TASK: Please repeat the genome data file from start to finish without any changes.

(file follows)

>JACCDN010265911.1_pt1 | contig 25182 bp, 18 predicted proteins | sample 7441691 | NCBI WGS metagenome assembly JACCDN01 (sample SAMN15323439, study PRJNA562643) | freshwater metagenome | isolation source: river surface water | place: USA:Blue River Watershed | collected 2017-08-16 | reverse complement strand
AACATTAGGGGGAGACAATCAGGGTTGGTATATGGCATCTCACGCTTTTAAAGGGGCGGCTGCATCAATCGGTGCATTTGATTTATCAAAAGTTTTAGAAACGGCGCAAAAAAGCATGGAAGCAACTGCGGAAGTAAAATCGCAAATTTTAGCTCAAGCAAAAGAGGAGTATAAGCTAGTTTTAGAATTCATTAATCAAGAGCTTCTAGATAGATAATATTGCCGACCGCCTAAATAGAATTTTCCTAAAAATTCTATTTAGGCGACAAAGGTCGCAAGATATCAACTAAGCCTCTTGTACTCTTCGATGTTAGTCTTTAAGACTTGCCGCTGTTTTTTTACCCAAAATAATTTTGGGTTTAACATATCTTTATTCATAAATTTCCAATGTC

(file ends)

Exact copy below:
>JACCDN010265911.1_pt1 | contig 25182 bp, 18 predicted proteins | sample 7441691 | NCBI WGS metagenome assembly JACCDN01 (sample SAMN15323439, study PRJNA562643) | freshwater metagenome | isolation source: river surface water | place: USA:Blue River Watershed | collected 2017-08-16 | reverse complement strand
AACATTAGGGGGAGACAATCAGGGTTGGTATATGGCATCTCACGCTTTTAAAGGGGCGGCTGCATCAATCGGTGCATTTGATTTATCAAAAGTTTTAGAAACGGCGCAAAAAAGCATGGAAGCAACTGCGGAAGTAAAATCGCAAATTTTAGCTCAAGCAAAAGAGGAGTATAAGCTAGTTTTAGAATTCATTAATCAAGAGCTTCTAGATAGATAATATTGCCGACCGCCTAAATAGAATTTTCCTAAAAATTCTATTTAGGCGACAAAGGTCGCAAGATATCAACTAAGCCTCTTGTACTCTTCGATGTTAGTCTTTAAGACTTGCCGCTGTTTTTTTACCCAAAATAATTTTGGGTTTAACATATCTTTATTCATAAATTTCCAATGTC